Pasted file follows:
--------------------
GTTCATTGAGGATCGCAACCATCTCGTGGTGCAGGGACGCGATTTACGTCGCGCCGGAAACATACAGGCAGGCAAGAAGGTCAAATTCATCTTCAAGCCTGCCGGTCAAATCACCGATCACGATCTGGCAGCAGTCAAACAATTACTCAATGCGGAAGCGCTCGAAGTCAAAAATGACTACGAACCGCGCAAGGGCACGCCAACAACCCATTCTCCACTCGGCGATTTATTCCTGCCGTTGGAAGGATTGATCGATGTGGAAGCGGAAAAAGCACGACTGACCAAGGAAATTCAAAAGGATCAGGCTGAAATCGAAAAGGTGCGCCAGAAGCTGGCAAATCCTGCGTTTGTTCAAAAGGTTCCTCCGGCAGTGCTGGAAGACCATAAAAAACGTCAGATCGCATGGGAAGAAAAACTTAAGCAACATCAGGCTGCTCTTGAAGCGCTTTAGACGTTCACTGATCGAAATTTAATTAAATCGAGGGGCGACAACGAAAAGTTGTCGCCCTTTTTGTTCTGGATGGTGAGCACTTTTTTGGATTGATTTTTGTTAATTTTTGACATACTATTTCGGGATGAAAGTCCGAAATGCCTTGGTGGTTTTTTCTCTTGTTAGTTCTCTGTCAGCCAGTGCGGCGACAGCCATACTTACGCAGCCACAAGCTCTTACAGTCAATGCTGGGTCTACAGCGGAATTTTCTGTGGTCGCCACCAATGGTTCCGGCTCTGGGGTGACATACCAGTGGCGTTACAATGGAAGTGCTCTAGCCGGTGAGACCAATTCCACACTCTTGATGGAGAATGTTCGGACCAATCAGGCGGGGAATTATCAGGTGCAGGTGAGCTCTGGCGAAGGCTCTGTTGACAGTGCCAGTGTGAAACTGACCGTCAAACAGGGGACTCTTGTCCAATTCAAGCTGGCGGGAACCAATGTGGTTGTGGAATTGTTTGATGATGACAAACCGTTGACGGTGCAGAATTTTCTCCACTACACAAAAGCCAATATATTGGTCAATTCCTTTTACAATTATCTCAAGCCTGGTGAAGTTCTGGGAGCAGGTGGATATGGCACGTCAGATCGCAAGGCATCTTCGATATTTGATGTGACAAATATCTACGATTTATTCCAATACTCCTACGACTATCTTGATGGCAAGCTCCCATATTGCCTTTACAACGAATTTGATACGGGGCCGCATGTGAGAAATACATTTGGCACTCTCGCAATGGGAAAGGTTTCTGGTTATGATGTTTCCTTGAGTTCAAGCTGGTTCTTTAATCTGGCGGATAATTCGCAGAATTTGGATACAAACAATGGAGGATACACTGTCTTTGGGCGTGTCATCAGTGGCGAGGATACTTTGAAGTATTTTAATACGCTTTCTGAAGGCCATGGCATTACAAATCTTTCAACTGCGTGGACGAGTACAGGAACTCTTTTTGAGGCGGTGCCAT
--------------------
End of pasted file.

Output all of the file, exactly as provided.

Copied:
GTTCATTGAGGATCGCAACCATCTCGTGGTGCAGGGACGCGATTTACGTCGCGCCGGAAACATACAGGCAGGCAAGAAGGTCAAATTCATCTTCAAGCCTGCCGGTCAAATCACCGATCACGATCTGGCAGCAGTCAAACAATTACTCAATGCGGAAGCGCTCGAAGTCAAAAATGACTACGAACCGCGCAAGGGCACGCCAACAACCCATTCTCCACTCGGCGATTTATTCCTGCCGTTGGAAGGATTGATCGATGTGGAAGCGGAAAAAGCACGACTGACCAAGGAAATTCAAAAGGATCAGGCTGAAATCGAAAAGGTGCGCCAGAAGCTGGCAAATCCTGCGTTTGTTCAAAAGGTTCCTCCGGCAGTGCTGGAAGACCATAAAAAACGTCAGATCGCATGGGAAGAAAAACTTAAGCAACATCAGGCTGCTCTTGAAGCGCTTTAGACGTTCACTGATCGAAATTTAATTAAATCGAGGGGCGACAACGAAAAGTTGTCGCCCTTTTTGTTCTGGATGGTGAGCACTTTTTTGGATTGATTTTTGTTAATTTTTGACATACTATTTCGGGATGAAAGTCCGAAATGCCTTGGTGGTTTTTTCTCTTGTTAGTTCTCTGTCAGCCAGTGCGGCGACAGCCATACTTACGCAGCCACAAGCTCTTACAGTCAATGCTGGGTCTACAGCGGAATTTTCTGTGGTCGCCACCAATGGTTCCGGCTCTGGGGTGACATACCAGTGGCGTTACAATGGAAGTGCTCTAGCCGGTGAGACCAATTCCACACTCTTGATGGAGAATGTTCGGACCAATCAGGCGGGGAATTATCAGGTGCAGGTGAGCTCTGGCGAAGGCTCTGTTGACAGTGCCAGTGTGAAACTGACCGTCAAACAGGGGACTCTTGTCCAATTCAAGCTGGCGGGAACCAATGTGGTTGTGGAATTGTTTGATGATGACAAACCGTTGACGGTGCAGAATTTTCTCCACTACACAAAAGCCAATATATTGGTCAATTCCTTTTACAATTATCTCAAGCCTGGTGAAGTTCTGGGAGCAGGTGGATATGGCACGTCAGATCGCAAGGCATCTTCGATATTTGATGTGACAAATATCTACGATTTATTCCAATACTCCTACGACTATCTTGATGGCAAGCTCCCATATTGCCTTTACAACGAATTTGATACGGGGCCGCATGTGAGAAATACATTTGGCACTCTCGCAATGGGAAAGGTTTCTGGTTATGATGTTTCCTTGAGTTCAAGCTGGTTCTTTAATCTGGCGGATAATTCGCAGAATTTGGATACAAACAATGGAGGATACACTGTCTTTGGGCGTGTCATCAGTGGCGAGGATACTTTGAAGTATTTTAATACGCTTTCTGAAGGCCATGGCATTACAAATCTTTCAACTGCGTGGACGAGTACAGGAACTCTTTTTGAGGCGGTGCCAT